Adolescence, the transitional stage of development between childhood and adulthood, represents the period of time during which a person experiences a variety of biological changes and encounters a number of emotional issues. The ages which are considered to be part of adolescence vary by culture. According to the World Health Organization (WHO), adolescence covers the period of life between 10 and 20 years of age.

• Adolescence is often divided by psychologists into three distinct phases: early, mid, and late adolescence. Adolescence can be a specifically turbulent as well as a dynamic period of one’s life.
• It has been identified as a period in which young people develop abstract thinking abilities, become more aware of their sexuality, develop a clearer sense of psychological identity, and increase their independence from parents.
• G. Stanley Hall denoted this period as one of “Storm and Stress” and, according to him, conflict at this developmental stage is normal and not unusual.
• Margaret Mead, on the other hand, attributed the behavior of adolescents to their culture and upbringing.
• Several developmental stage models have placed adolescence in a period of human development.
• Sigmund Freud saw it as the “genital phase” of psychosexual development, where the child recaptures the sexual awareness of infancy.
• Jean Piaget focused on cognitive development, seeing adolescence as the “formal operative stage” where the young person develops the ability to think abstractly and draw conclusions from the information available.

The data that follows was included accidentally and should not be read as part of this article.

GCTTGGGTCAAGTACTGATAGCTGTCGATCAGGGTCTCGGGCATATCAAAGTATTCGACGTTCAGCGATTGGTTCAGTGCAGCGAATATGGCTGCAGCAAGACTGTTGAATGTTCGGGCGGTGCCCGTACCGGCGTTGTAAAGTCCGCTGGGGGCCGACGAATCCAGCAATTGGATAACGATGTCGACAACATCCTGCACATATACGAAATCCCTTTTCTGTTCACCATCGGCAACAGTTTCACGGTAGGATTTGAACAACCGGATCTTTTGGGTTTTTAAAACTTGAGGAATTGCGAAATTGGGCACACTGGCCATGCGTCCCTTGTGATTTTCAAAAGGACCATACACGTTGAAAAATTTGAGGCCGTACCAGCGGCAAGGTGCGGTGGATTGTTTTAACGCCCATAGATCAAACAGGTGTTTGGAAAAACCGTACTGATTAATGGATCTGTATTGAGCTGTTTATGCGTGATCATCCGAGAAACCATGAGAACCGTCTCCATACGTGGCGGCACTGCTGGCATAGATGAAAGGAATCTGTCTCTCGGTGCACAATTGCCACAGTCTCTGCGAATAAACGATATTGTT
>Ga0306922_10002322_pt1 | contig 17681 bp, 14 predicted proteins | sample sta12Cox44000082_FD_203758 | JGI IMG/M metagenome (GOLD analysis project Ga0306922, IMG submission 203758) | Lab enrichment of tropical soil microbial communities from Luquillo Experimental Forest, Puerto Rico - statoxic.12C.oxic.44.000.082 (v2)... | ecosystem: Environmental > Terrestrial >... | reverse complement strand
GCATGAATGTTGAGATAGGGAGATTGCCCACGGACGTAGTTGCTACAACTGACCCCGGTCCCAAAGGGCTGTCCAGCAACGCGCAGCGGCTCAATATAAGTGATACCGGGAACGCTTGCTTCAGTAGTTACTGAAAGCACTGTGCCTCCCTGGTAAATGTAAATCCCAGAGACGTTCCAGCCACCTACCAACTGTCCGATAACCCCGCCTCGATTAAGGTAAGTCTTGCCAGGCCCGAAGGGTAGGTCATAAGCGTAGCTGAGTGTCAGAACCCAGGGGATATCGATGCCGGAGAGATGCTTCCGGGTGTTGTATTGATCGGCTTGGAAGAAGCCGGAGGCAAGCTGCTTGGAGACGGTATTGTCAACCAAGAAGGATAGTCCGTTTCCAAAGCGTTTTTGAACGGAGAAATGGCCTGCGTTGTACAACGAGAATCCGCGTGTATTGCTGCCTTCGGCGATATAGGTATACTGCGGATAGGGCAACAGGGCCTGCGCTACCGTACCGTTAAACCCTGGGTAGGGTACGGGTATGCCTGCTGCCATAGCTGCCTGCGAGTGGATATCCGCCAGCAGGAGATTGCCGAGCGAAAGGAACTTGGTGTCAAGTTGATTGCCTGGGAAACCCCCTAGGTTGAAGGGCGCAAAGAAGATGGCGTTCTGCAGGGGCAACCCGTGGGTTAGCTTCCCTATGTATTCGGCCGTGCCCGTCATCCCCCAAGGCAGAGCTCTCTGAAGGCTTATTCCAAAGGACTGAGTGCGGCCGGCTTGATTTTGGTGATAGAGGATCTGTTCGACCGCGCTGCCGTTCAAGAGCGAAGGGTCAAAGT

• Erik Erikson’s theory of psychosocial development identified the identity crisis as central to the notion of adolescence.
• Adolescent psychology addresses the issues associated with adolescence, such as whether or not the aforementioned “storm and stress” is a normal part of this period.
• Adolescents are widely considered by the psychological establishment to be prone to recklessness and risk-taking behaviors, which can lead to substance abuse, car accidents, unsafe sex, and youth crime.
• There is some evidence that this risk-taking is biologically driven, caused by the social and emotional part of the brain developing faster than the cognitive-control part of the brain(frontal cortex)
• Although most adolescents are psychologically healthy, they can (like adults) exhibit signs of mental illness.
• Late adolescence and early adulthood are peak years for the onset of schizophrenia.
• Mood disorders such as clinical depression, bipolar disorder, and anxiety disorders can initially show in adolescence. For example, girls aged between 15 and 19 make up 40% of anorexia nervosa cases.

Adolescence: Indian Context

• In contemporary India while adolescence is a comparatively new term, the word
• youth is better known and has been used at the levels of policy formulation and
• programming (Singh 1997).
• However, even the ancient text of Dharamashastra recognized the crucial nature